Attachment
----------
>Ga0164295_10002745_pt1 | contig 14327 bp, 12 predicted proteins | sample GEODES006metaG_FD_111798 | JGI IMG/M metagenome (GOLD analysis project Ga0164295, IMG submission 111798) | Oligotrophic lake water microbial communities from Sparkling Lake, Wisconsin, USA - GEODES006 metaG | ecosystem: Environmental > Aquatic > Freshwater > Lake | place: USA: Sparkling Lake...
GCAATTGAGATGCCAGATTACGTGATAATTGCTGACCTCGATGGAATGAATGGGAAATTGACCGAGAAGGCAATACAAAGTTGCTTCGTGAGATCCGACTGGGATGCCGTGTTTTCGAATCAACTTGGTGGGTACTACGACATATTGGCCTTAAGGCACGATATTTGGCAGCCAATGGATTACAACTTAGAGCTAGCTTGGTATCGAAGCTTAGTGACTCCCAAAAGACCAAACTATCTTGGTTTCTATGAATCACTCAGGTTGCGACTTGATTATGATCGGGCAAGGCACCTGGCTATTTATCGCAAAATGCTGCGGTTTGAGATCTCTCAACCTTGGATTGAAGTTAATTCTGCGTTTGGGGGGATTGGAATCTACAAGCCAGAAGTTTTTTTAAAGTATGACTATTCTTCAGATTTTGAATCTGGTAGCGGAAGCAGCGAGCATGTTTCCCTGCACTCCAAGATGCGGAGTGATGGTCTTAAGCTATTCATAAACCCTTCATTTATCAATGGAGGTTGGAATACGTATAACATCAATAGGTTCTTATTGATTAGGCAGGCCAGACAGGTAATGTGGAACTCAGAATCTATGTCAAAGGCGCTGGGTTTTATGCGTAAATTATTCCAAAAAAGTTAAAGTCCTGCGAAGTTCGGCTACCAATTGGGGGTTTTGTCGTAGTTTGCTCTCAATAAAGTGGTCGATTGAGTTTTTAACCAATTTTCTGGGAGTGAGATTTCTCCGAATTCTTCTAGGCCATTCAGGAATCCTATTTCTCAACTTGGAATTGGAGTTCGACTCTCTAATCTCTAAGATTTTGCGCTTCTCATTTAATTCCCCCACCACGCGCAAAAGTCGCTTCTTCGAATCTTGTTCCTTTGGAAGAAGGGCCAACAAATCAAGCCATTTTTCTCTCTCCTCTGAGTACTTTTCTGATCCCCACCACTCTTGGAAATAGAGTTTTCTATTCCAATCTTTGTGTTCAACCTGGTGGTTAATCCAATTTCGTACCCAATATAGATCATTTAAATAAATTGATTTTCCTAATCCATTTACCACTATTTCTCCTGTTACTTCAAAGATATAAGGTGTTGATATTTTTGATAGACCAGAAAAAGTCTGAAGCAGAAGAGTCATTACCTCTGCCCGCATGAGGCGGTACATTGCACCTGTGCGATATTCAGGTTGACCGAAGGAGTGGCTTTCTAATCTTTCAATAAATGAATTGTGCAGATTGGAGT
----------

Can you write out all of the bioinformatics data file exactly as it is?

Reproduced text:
>Ga0164295_10002745_pt1 | contig 14327 bp, 12 predicted proteins | sample GEODES006metaG_FD_111798 | JGI IMG/M metagenome (GOLD analysis project Ga0164295, IMG submission 111798) | Oligotrophic lake water microbial communities from Sparkling Lake, Wisconsin, USA - GEODES006 metaG | ecosystem: Environmental > Aquatic > Freshwater > Lake | place: USA: Sparkling Lake...
GCAATTGAGATGCCAGATTACGTGATAATTGCTGACCTCGATGGAATGAATGGGAAATTGACCGAGAAGGCAATACAAAGTTGCTTCGTGAGATCCGACTGGGATGCCGTGTTTTCGAATCAACTTGGTGGGTACTACGACATATTGGCCTTAAGGCACGATATTTGGCAGCCAATGGATTACAACTTAGAGCTAGCTTGGTATCGAAGCTTAGTGACTCCCAAAAGACCAAACTATCTTGGTTTCTATGAATCACTCAGGTTGCGACTTGATTATGATCGGGCAAGGCACCTGGCTATTTATCGCAAAATGCTGCGGTTTGAGATCTCTCAACCTTGGATTGAAGTTAATTCTGCGTTTGGGGGGATTGGAATCTACAAGCCAGAAGTTTTTTTAAAGTATGACTATTCTTCAGATTTTGAATCTGGTAGCGGAAGCAGCGAGCATGTTTCCCTGCACTCCAAGATGCGGAGTGATGGTCTTAAGCTATTCATAAACCCTTCATTTATCAATGGAGGTTGGAATACGTATAACATCAATAGGTTCTTATTGATTAGGCAGGCCAGACAGGTAATGTGGAACTCAGAATCTATGTCAAAGGCGCTGGGTTTTATGCGTAAATTATTCCAAAAAAGTTAAAGTCCTGCGAAGTTCGGCTACCAATTGGGGGTTTTGTCGTAGTTTGCTCTCAATAAAGTGGTCGATTGAGTTTTTAACCAATTTTCTGGGAGTGAGATTTCTCCGAATTCTTCTAGGCCATTCAGGAATCCTATTTCTCAACTTGGAATTGGAGTTCGACTCTCTAATCTCTAAGATTTTGCGCTTCTCATTTAATTCCCCCACCACGCGCAAAAGTCGCTTCTTCGAATCTTGTTCCTTTGGAAGAAGGGCCAACAAATCAAGCCATTTTTCTCTCTCCTCTGAGTACTTTTCTGATCCCCACCACTCTTGGAAATAGAGTTTTCTATTCCAATCTTTGTGTTCAACCTGGTGGTTAATCCAATTTCGTACCCAATATAGATCATTTAAATAAATTGATTTTCCTAATCCATTTACCACTATTTCTCCTGTTACTTCAAAGATATAAGGTGTTGATATTTTTGATAGACCAGAAAAAGTCTGAAGCAGAAGAGTCATTACCTCTGCCCGCATGAGGCGGTACATTGCACCTGTGCGATATTCAGGTTGACCGAAGGAGTGGCTTTCTAATCTTTCAATAAATGAATTGTGCAGATTGGAGT